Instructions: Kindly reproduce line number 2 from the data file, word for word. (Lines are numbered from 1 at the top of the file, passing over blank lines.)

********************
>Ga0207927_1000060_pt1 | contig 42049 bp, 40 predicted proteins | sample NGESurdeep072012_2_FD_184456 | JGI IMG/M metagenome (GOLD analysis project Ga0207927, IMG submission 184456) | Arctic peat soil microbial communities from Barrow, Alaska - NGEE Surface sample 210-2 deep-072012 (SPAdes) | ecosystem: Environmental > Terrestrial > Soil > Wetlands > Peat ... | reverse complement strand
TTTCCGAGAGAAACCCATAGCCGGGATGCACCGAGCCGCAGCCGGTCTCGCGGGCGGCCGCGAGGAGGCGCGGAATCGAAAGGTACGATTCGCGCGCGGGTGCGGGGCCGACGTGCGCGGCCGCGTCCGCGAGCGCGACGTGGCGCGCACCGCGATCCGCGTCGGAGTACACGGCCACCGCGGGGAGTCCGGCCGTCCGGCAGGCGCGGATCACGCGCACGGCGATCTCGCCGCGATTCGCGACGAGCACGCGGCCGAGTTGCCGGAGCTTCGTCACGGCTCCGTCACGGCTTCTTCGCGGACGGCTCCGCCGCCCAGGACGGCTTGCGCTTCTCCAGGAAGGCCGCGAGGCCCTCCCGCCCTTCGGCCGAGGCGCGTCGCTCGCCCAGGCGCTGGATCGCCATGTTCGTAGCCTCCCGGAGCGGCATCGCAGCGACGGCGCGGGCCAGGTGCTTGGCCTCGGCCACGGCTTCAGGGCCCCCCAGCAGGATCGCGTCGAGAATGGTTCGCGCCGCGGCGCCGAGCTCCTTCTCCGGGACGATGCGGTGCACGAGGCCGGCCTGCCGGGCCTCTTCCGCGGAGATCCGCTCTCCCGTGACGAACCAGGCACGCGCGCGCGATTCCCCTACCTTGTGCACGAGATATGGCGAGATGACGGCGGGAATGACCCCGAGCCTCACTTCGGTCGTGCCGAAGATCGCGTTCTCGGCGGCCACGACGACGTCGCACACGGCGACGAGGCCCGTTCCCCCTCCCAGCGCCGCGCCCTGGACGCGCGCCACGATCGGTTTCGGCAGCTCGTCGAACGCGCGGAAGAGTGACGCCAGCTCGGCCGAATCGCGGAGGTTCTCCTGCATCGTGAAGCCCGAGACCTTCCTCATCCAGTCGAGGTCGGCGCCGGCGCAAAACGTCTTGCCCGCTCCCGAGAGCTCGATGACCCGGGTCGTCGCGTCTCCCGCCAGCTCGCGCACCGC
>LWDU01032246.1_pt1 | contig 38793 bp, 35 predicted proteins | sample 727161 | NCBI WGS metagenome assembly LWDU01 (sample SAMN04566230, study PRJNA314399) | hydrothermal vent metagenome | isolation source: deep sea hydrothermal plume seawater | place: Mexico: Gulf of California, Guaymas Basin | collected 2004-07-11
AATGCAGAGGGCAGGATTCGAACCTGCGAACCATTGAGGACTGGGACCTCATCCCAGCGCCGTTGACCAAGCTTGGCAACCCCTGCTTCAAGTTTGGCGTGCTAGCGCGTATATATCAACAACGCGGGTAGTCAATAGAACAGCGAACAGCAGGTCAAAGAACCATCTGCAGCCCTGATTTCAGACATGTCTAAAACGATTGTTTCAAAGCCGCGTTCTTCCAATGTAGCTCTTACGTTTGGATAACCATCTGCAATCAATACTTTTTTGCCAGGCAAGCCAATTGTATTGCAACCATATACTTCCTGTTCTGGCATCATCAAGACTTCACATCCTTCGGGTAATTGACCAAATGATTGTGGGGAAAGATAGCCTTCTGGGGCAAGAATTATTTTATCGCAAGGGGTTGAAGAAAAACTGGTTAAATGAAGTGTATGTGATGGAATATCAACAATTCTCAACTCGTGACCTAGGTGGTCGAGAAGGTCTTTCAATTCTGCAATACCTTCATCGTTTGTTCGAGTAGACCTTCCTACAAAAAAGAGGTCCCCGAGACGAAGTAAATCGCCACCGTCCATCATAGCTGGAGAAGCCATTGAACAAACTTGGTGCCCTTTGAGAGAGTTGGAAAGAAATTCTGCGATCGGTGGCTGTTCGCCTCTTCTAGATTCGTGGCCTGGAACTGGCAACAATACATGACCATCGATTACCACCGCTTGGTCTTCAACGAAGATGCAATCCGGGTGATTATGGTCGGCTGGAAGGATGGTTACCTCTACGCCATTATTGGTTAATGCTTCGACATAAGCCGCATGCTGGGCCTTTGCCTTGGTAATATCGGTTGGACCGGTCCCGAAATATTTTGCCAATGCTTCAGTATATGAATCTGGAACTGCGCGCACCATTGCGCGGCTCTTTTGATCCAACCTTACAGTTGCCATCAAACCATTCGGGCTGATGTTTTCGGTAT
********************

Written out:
TTTCCGAGAGAAACCCATAGCCGGGATGCACCGAGCCGCAGCCGGTCTCGCGGGCGGCCGCGAGGAGGCGCGGAATCGAAAGGTACGATTCGCGCGCGGGTGCGGGGCCGACGTGCGCGGCCGCGTCCGCGAGCGCGACGTGGCGCGCACCGCGATCCGCGTCGGAGTACACGGCCACCGCGGGGAGTCCGGCCGTCCGGCAGGCGCGGATCACGCGCACGGCGATCTCGCCGCGATTCGCGACGAGCACGCGGCCGAGTTGCCGGAGCTTCGTCACGGCTCCGTCACGGCTTCTTCGCGGACGGCTCCGCCGCCCAGGACGGCTTGCGCTTCTCCAGGAAGGCCGCGAGGCCCTCCCGCCCTTCGGCCGAGGCGCGTCGCTCGCCCAGGCGCTGGATCGCCATGTTCGTAGCCTCCCGGAGCGGCATCGCAGCGACGGCGCGGGCCAGGTGCTTGGCCTCGGCCACGGCTTCAGGGCCCCCCAGCAGGATCGCGTCGAGAATGGTTCGCGCCGCGGCGCCGAGCTCCTTCTCCGGGACGATGCGGTGCACGAGGCCGGCCTGCCGGGCCTCTTCCGCGGAGATCCGCTCTCCCGTGACGAACCAGGCACGCGCGCGCGATTCCCCTACCTTGTGCACGAGATATGGCGAGATGACGGCGGGAATGACCCCGAGCCTCACTTCGGTCGTGCCGAAGATCGCGTTCTCGGCGGCCACGACGACGTCGCACACGGCGACGAGGCCCGTTCCCCCTCCCAGCGCCGCGCCCTGGACGCGCGCCACGATCGGTTTCGGCAGCTCGTCGAACGCGCGGAAGAGTGACGCCAGCTCGGCCGAATCGCGGAGGTTCTCCTGCATCGTGAAGCCCGAGACCTTCCTCATCCAGTCGAGGTCGGCGCCGGCGCAAAACGTCTTGCCCGCTCCCGAGAGCTCGATGACCCGGGTCGTCGCGTCTCCCGCCAGCTCGCGCACCGC